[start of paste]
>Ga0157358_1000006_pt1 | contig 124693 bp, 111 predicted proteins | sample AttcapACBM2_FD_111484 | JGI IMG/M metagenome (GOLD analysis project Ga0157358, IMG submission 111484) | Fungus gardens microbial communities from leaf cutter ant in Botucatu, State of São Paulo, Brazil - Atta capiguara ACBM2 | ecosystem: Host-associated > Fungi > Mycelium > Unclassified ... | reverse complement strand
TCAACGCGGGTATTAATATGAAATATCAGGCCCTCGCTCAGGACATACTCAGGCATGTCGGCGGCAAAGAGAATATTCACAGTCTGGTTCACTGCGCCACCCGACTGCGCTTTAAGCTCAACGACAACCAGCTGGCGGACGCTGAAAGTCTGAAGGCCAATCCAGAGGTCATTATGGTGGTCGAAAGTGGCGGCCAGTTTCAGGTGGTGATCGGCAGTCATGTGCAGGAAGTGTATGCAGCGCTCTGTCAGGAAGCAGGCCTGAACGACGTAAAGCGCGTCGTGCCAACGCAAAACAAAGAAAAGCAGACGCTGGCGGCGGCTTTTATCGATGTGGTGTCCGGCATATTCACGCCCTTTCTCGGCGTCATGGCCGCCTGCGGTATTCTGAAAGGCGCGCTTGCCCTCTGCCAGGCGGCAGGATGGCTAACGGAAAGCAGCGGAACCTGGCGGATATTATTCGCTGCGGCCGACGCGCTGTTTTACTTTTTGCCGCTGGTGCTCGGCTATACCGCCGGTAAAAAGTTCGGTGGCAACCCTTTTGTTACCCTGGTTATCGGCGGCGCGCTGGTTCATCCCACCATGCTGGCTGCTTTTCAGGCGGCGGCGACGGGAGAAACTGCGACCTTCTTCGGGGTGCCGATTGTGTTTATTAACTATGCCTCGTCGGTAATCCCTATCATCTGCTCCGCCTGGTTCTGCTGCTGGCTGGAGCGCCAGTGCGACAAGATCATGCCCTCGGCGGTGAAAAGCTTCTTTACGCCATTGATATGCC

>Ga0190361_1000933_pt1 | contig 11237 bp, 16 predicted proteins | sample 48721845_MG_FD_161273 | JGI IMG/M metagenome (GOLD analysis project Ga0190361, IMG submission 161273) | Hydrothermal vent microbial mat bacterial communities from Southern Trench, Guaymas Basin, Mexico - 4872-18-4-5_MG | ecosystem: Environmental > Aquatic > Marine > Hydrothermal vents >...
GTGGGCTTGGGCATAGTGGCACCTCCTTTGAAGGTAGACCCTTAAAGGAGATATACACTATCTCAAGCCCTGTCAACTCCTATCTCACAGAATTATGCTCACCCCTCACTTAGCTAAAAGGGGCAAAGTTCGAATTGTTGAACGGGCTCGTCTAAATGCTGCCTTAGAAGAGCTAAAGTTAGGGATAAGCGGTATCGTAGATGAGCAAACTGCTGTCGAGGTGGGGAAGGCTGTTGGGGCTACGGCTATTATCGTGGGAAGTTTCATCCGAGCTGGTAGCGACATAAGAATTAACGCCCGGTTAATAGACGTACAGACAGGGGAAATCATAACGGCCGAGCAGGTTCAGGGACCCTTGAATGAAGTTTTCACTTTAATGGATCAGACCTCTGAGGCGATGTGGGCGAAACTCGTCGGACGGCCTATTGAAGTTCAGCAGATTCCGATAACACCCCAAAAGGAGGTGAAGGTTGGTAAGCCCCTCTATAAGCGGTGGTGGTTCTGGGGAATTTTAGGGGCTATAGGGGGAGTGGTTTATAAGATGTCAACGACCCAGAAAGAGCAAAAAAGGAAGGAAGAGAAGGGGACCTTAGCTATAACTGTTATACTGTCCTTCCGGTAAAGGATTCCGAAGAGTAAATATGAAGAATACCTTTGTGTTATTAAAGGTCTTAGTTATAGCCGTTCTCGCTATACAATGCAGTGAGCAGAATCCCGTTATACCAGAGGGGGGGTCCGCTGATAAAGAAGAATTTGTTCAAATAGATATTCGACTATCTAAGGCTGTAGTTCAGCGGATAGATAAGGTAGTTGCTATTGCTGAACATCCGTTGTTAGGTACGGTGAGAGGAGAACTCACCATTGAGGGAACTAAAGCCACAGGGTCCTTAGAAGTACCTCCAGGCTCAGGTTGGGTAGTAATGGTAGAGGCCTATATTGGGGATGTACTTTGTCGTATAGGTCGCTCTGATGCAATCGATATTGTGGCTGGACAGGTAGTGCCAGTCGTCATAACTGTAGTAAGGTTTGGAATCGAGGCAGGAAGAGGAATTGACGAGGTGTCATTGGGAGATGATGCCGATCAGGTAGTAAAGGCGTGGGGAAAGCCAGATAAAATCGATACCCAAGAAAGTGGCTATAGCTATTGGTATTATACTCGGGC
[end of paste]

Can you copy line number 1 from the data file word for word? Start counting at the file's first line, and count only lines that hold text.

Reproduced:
>Ga0157358_1000006_pt1 | contig 124693 bp, 111 predicted proteins | sample AttcapACBM2_FD_111484 | JGI IMG/M metagenome (GOLD analysis project Ga0157358, IMG submission 111484) | Fungus gardens microbial communities from leaf cutter ant in Botucatu, State of São Paulo, Brazil - Atta capiguara ACBM2 | ecosystem: Host-associated > Fungi > Mycelium > Unclassified ... | reverse complement strand